Ramona, California-The Town Where Justice Lives
“Justice wants to walk you to your car,” the woman says.
Our small health food store is one of my favorite places in town. It’s owned by a couple with 5 children.
I’m at the counter checking out my little bag of groceries and when I hear the woman’s voice, I glance behind me. And look down. There is a small boy with brown hair looking up at me. His mother, one of the owners, is standing behind him.
“OoooK…” I say to his mom. “That’s nice of him. Sure, he can walk me to my car.”
The checker slides my Trader Joe’s bag to me.
I take it and say to Justice, “Let’s go?”
He reaches out a spindly arm and says, “Give me your bag.”
Justice appears to be a serious, no nonsense kind of guy.
As I hand the bag over I’m glad I’ve shopped light today.
Justice has my groceries and struggles to push open the heavy glass door for me. I give it a shove from behind him.
We ease down the crumbly concrete steps of the old building and into the tiny alley. I say,
“Always look for cars when you do this. Look both ways now. Left and right.”
I want to take his hand to guide him but it doesn’t seem right when he’s walking me to the car and carrying my bag.
We quickly get to my car and I open the back door, after Justice has gamely tried to do it.
He puts the bag on the seat.
I shut the door.
“Thanks so much Justice, you were so helpful. I really appreciate your help. Be careful crossing the alley, now. Look both ways.”
I turn away and open my car door. I am half way into the seat when I hear his voice behind me.
“I take tips.”
“You do?!” I almost shout.
Bounding out of the car I stand and look down at Justice. He’s looking up at me, holding his ground.
“You take tips?”
I’m thinking, ‘How much money do you give a little kid?’
“How old are you?” I ask.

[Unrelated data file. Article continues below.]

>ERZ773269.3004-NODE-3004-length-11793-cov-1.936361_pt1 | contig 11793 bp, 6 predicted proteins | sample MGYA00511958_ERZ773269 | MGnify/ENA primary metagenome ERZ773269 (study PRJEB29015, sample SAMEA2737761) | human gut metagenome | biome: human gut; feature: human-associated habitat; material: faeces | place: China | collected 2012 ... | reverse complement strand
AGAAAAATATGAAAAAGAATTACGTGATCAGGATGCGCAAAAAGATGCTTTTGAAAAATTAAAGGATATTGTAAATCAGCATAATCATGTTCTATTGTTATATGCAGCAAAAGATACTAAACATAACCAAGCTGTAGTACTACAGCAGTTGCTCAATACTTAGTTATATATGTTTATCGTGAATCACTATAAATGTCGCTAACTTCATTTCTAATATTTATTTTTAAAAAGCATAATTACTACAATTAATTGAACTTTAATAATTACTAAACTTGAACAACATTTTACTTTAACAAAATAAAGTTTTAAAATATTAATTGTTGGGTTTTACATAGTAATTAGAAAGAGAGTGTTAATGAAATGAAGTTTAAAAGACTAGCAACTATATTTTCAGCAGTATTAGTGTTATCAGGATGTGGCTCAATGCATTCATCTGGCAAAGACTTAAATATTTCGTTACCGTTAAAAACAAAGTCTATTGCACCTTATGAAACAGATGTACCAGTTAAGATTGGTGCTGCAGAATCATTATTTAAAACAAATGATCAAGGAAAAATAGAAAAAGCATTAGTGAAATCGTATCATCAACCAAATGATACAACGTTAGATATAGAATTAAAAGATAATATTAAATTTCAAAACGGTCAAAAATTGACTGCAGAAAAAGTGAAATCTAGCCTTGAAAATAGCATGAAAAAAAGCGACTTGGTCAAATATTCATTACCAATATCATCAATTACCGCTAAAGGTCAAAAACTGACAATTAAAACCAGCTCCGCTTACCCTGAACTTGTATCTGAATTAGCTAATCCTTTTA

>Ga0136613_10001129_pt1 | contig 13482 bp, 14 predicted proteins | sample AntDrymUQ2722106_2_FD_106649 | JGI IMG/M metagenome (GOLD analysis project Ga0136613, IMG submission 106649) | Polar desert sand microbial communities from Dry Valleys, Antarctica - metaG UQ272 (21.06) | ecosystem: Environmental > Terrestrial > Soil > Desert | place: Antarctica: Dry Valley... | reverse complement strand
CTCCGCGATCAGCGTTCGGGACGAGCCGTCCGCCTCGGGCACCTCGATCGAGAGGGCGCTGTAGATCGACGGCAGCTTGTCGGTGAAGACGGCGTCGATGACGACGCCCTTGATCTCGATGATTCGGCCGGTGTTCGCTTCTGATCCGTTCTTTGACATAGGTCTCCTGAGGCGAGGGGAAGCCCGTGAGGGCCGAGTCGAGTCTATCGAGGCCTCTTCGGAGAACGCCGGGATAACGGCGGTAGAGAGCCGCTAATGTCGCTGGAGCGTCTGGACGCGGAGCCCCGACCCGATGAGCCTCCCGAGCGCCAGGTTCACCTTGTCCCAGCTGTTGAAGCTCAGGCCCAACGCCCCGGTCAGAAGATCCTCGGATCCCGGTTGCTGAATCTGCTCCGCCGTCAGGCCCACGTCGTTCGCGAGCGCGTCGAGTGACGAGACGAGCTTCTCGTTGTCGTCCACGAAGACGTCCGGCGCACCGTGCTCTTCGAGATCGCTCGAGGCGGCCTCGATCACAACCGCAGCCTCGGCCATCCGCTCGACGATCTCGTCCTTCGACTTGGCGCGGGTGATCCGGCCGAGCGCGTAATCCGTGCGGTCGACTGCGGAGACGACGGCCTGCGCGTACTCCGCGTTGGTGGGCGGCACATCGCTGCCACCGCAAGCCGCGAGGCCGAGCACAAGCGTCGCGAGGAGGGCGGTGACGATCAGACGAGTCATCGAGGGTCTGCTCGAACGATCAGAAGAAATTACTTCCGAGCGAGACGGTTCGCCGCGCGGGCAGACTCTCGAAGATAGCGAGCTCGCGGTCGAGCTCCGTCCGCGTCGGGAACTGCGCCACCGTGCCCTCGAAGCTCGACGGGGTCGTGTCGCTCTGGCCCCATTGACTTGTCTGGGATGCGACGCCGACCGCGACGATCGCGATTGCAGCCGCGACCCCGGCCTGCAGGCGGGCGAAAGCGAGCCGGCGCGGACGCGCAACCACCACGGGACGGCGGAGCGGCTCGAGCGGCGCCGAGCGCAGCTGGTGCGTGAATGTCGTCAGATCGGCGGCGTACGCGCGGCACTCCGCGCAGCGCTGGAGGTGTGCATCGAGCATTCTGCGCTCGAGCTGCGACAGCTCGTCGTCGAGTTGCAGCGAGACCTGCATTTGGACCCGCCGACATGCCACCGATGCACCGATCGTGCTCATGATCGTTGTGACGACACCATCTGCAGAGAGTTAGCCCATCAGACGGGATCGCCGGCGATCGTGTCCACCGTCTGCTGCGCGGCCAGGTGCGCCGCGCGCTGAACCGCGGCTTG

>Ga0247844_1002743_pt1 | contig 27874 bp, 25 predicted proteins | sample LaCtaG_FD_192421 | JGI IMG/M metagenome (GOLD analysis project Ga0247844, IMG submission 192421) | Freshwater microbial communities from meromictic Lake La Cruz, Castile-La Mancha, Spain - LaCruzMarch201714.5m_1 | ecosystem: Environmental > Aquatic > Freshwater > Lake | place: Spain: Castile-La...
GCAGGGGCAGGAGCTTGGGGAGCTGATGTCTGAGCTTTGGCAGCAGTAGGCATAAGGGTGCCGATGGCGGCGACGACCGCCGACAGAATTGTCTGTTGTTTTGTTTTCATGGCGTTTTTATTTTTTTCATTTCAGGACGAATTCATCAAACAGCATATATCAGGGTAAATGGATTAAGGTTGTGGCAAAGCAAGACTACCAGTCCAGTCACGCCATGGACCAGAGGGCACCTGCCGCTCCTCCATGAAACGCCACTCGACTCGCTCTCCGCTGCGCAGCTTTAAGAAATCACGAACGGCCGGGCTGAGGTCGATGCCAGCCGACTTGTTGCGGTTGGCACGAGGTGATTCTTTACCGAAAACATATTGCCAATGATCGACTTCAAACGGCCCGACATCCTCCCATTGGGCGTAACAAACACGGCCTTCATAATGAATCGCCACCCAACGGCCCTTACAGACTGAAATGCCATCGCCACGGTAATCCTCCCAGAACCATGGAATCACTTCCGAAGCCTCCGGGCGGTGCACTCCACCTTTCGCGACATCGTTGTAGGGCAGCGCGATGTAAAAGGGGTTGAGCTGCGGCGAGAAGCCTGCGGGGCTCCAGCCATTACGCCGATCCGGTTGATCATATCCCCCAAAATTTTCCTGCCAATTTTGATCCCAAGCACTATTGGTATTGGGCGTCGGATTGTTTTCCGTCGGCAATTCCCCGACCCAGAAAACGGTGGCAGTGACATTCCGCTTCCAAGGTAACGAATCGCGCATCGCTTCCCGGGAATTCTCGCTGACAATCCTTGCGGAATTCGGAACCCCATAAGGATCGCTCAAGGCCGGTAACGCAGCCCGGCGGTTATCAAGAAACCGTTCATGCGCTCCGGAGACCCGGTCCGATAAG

I’m thinking of my 6 year old grandson. He doesn’t know a dime from a doughnut hole. A quarter and a dollar and a hundred dollar bill are all the same to him.
I’m stalling for time to think.
“What do you need the money for?”
“Things. I need money for things. Like going to Disney Land.”
Opening my coin purse I think, ‘A quarter or a dollar?’ I decide on a quarter and put it in Justice’s out stretched hand.
He takes it and puts it in his jean’s front pocket.
He looks up at me.
“I’m Justice,” he says. “I fight for justice for the good guys against the bad guys.”
Briefly, I think, ‘Am I a good guy? Is a quarter enough to qualify?’
Justice is a serious kid. I’d like to be on the good side.
He turns to leave and I say, “Next time I’m in, I’ll ask for you. Look both ways, now. Watch for cars.”
As he carefully makes his way back to the steps and into the store I start laughing.
‘I take tips.’
I have just met a very Young Entrepreneur and perhaps a soon to be Famous Prosecutor and a Fighter for Social Justice.
I won’t forget Justice, that’s for sure. He’s a scrappy little fellow that will be grown up one day. And in those future days I may need to have him in my corner of any ring I might find myself in.
So, look around folks. Are there any kids you know that you might want to mentor or cultivate with particular attention and kindness? After all, little kids become big kids and they eventually run the world.
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